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The Bravest President
This guy is good.


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But I do not want to argue here the question of his greatness (I have heard voices call him the worst ever) because the question of ranking is above my pay grade and my foresight.

What I do want to argue is that, after Washington and Lincoln, Bush is the bravest of our presidents. He has faced the most intense fire, hatred, contempt, heavily moneyed and bitterly acidic partisan opposition, underhandedness, betrayal, of any president in the last hundred years. He has faced hostility over a longer time, in possibly the most dangerous period of international warfare in our national history. He has remained constant, firm, decided, and generous (to a fault) with his opponents.

He has faced almost unbroken contempt from the academy, from the mainstream press, from Democratic elites, from Moveon and all the other holders of the Democratic-party purse strings, from the Democratic Congress, from his treacherous (if not treasonous) Central Intelligence Agency, and from many levels of the permanent State Department. Almost every day, he has been pummeled and undermined by powerful forces of American power. Still, he has stayed firm, with clear arguments, and an even clearer vision.

On the number-one issue facing the nation–the war declared upon us by fascists who pretend to be religious–he has not wavered, he has not bent, he has stayed on course and true.

In Iraq, civil society, nearly comatose under Saddam Hussein, is today alive and full of vitality. Newspapers and television and magazines are full of diversity and energy, political parties multiply, private associations are functioning by the thousands, most of the country is more secure than some American cities. Iraqi exiles from around the world, far from fleeing, are coming back in droves.

In Paris, France, more cars may have been set on fire this past year than car bombings in Baghdad. In the decade of the Algerian war some time ago there may have been more bombings in France per week than there are now in Iraq. A tiny band of extremists, led by a crafty but crazed Jordanian, are still capable of impressive resourcefulness and ruthless killing, especially within camera reach of the hotels in Baghdad, where the American press is bunkered down. But they represent only a small fringe of Iraqi voters–and of course they loathe democracy with all their writhing intestines.

Despite the depredations, beheadings, and homicide bombings aimed at American public opinion, and especially elite opinion, President Bush has bravely kept his focus on eliminating one by one the dwindling band of terrorists, on the reconstruction of Iraqi civil society, and on the ability of Iraqi parties to broker and bargain and argue themselves into consensus in a political manner.

Whatever American voters may say of him to opinion pollsters–and his polls are now very low indeed–the survival of democracy in Iraq will in the future count as an enormous achievement. Moreover, the exchange in Arab minds of the “big idea” of democracy for the grand illusions of the past (Arab nationalism, Arab socialism, Baathist dictatorship, pan-Arabism), may a generation from now confer on President Bush the unmistakable honor of having been one of those presidents who actually changed the course of history. A president who changed the course of history, yes–and also one who did so against unprecedented opposition at home, bitter and hysterical opposition, even from those who were formerly of the party of democracy, human rights, and international outreach.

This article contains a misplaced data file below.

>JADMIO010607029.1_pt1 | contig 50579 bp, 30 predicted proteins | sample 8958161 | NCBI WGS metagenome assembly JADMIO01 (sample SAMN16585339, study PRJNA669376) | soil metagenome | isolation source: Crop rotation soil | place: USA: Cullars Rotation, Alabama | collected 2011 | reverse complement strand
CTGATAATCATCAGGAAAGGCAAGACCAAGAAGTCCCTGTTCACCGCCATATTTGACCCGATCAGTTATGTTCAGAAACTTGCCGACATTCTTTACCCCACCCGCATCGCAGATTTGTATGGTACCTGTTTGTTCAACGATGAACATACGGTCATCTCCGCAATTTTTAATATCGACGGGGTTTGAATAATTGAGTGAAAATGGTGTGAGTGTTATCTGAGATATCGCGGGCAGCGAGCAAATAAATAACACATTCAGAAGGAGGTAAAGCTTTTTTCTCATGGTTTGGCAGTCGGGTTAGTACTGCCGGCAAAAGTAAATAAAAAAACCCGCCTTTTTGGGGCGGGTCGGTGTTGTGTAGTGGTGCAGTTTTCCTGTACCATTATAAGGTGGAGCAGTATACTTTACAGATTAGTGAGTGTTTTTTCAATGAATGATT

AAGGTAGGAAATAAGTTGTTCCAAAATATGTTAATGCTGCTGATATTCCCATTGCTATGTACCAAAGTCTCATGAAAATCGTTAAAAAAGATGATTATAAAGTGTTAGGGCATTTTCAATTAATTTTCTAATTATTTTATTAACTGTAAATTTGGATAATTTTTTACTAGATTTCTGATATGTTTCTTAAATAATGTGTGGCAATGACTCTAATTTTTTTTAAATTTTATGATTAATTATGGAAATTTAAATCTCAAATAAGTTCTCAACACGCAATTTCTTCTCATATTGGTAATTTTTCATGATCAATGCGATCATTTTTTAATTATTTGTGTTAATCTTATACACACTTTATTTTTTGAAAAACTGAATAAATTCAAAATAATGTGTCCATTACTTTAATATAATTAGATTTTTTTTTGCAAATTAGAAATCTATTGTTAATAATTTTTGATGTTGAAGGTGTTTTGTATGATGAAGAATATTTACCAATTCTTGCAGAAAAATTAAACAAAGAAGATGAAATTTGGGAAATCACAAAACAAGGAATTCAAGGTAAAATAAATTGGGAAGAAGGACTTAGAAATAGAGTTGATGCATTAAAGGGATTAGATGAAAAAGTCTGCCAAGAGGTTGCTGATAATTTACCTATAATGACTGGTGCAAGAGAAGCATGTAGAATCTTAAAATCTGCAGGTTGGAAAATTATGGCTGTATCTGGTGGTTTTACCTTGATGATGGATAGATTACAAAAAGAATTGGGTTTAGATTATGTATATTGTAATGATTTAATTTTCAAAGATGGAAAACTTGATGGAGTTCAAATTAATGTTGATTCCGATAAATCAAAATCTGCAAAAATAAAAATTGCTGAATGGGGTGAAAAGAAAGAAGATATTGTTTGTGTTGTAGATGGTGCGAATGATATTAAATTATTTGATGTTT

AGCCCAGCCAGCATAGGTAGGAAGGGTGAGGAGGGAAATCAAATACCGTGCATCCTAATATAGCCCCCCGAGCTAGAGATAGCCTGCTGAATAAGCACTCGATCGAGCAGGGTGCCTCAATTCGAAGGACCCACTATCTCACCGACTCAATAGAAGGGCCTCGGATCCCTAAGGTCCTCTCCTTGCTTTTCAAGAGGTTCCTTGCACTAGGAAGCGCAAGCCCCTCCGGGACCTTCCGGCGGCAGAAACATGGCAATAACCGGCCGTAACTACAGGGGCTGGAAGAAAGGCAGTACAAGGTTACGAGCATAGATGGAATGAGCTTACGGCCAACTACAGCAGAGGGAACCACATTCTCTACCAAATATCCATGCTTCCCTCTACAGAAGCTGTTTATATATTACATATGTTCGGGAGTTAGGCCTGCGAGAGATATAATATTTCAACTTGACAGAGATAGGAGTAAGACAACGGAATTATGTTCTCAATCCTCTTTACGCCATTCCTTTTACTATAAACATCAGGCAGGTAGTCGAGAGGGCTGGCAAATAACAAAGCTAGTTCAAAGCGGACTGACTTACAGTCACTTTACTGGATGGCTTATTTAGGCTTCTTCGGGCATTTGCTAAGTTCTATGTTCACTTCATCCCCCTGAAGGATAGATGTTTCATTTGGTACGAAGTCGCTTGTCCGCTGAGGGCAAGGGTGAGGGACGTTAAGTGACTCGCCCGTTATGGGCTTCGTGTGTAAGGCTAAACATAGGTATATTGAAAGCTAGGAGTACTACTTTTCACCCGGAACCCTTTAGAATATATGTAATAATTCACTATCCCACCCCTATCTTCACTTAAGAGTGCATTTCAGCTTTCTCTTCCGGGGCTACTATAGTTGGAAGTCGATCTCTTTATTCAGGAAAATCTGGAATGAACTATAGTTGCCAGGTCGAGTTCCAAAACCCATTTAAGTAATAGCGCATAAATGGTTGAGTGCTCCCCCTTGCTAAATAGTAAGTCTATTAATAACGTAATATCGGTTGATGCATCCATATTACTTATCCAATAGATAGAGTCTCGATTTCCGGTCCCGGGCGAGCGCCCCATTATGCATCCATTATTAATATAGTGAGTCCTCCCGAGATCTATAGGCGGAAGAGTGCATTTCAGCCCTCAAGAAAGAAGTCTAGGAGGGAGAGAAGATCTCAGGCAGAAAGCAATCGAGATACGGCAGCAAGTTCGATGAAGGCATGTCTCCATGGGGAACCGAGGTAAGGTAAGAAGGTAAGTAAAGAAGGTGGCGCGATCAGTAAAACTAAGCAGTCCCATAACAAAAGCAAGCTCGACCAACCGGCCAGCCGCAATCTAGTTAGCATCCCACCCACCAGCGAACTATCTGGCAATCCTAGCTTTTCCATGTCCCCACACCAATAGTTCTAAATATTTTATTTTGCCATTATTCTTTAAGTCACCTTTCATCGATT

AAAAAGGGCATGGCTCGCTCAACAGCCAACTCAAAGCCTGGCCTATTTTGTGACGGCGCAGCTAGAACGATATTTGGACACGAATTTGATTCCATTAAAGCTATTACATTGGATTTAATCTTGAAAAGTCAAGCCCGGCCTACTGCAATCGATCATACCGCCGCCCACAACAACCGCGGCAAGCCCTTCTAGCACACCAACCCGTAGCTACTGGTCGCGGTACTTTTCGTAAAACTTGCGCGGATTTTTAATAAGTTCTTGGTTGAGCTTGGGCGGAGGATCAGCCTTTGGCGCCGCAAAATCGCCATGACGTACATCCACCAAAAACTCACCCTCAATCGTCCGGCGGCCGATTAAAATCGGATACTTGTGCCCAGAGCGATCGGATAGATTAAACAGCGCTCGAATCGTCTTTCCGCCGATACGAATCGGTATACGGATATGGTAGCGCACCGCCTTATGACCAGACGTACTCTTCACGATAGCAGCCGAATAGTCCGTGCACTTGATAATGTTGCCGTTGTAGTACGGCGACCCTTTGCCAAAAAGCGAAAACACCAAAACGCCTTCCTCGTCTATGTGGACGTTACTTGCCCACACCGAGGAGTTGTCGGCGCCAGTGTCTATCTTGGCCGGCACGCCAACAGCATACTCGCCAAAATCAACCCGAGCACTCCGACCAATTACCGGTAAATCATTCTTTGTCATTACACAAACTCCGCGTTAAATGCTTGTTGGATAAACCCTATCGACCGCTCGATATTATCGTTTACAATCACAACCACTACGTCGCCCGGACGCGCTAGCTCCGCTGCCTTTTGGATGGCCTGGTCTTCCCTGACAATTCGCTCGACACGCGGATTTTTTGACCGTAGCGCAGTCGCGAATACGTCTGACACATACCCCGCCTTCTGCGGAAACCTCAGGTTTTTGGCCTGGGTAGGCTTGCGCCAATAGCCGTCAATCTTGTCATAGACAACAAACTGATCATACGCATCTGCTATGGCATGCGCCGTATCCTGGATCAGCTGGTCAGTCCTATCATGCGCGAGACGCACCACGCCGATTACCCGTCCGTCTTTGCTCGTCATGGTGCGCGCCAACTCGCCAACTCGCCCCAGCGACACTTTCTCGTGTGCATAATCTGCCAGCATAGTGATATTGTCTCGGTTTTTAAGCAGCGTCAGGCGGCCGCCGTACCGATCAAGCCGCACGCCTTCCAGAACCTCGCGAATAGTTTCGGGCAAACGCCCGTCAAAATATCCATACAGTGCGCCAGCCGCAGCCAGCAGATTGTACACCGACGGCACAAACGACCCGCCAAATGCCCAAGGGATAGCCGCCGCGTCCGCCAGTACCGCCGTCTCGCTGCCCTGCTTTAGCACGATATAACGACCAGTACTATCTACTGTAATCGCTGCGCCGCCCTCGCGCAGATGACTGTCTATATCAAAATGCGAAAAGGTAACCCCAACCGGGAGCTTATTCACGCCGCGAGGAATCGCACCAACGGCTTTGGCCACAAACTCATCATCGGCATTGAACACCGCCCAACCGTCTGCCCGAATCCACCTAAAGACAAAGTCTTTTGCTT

It takes more bravery to continue walking calmly through immense hostility at home, than to face down a foreign foe, with a united nation at one’s back. This, as I say, is a very brave president.

It may also turn out that, despite currently swirling furies, the president’s stout refusal to be merely partisan or to throw red meat to some of his best supporters (he knew as well as anybody what they most wanted now), alongside the five interlinked courses of action he proposed, will have empowered a much more thorough immigration reform than seemed possible even four weeks earlier.

Despite a normal diet of failures and setbacks, common to all presidents, it is also worth counting up his steady, always surprising successes in cutting taxes, in reshaping the Supreme Court, in getting personal Social Security accounts and personal medical accounts on the agenda of public discussion (the first president since Roosevelt to touch the third rail and live to tell of it), and in presiding over the most amazing economy in the world during the past six years.

Polls may be fickle. Notable accomplishments endure, as rock-solid facts. The full record of this president may yet turn out to be as highly ranked as his bravery is bound to be.

If you were in his shoes, would you not prefer the fame of 30 years from now to popularity in your own time? Being popular is neither within one’s own control nor, in the larger scheme, a goal worth pursuing. Doing the right thing steadily, as best one can, is.

I like this guy. And I admire his guts, and his decency.

Michael Novak is the winner of the 1994 Templeton Prize for progress in religion and the George Frederick Jewett Scholar in Religion, Philosophy, and Public Policy at the American Enterprise Institute. Novak’s own website is www.michaelnovak.net.



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